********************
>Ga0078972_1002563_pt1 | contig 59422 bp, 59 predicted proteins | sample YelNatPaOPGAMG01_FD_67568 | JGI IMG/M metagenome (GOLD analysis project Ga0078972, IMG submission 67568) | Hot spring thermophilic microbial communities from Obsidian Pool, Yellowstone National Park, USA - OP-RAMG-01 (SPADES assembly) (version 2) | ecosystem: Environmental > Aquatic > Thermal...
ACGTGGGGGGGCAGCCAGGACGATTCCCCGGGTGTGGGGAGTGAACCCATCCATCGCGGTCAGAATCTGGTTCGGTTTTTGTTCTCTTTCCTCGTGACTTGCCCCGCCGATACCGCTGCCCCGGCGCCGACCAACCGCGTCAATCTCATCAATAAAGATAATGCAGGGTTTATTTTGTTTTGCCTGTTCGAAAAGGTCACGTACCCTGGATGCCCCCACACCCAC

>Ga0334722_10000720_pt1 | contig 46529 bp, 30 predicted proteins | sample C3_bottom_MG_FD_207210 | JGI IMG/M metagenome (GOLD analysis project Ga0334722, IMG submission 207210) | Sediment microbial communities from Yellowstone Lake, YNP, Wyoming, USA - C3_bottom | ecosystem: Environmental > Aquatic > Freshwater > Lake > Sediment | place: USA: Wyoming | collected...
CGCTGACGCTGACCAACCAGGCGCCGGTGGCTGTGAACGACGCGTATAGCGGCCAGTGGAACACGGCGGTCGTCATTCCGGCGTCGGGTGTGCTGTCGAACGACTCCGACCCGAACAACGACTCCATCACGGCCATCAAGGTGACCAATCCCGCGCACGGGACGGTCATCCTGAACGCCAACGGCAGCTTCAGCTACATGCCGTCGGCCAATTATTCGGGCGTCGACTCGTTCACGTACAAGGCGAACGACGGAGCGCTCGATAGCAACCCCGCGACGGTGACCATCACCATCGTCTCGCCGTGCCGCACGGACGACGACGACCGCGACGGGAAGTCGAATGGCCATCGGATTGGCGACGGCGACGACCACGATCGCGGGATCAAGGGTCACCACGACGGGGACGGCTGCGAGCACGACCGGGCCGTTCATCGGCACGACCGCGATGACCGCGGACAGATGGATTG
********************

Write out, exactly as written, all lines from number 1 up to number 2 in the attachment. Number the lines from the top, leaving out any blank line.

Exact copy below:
>Ga0078972_1002563_pt1 | contig 59422 bp, 59 predicted proteins | sample YelNatPaOPGAMG01_FD_67568 | JGI IMG/M metagenome (GOLD analysis project Ga0078972, IMG submission 67568) | Hot spring thermophilic microbial communities from Obsidian Pool, Yellowstone National Park, USA - OP-RAMG-01 (SPADES assembly) (version 2) | ecosystem: Environmental > Aquatic > Thermal...
ACGTGGGGGGGCAGCCAGGACGATTCCCCGGGTGTGGGGAGTGAACCCATCCATCGCGGTCAGAATCTGGTTCGGTTTTTGTTCTCTTTCCTCGTGACTTGCCCCGCCGATACCGCTGCCCCGGCGCCGACCAACCGCGTCAATCTCATCAATAAAGATAATGCAGGGTTTATTTTGTTTTGCCTGTTCGAAAAGGTCACGTACCCTGGATGCCCCCACACCCAC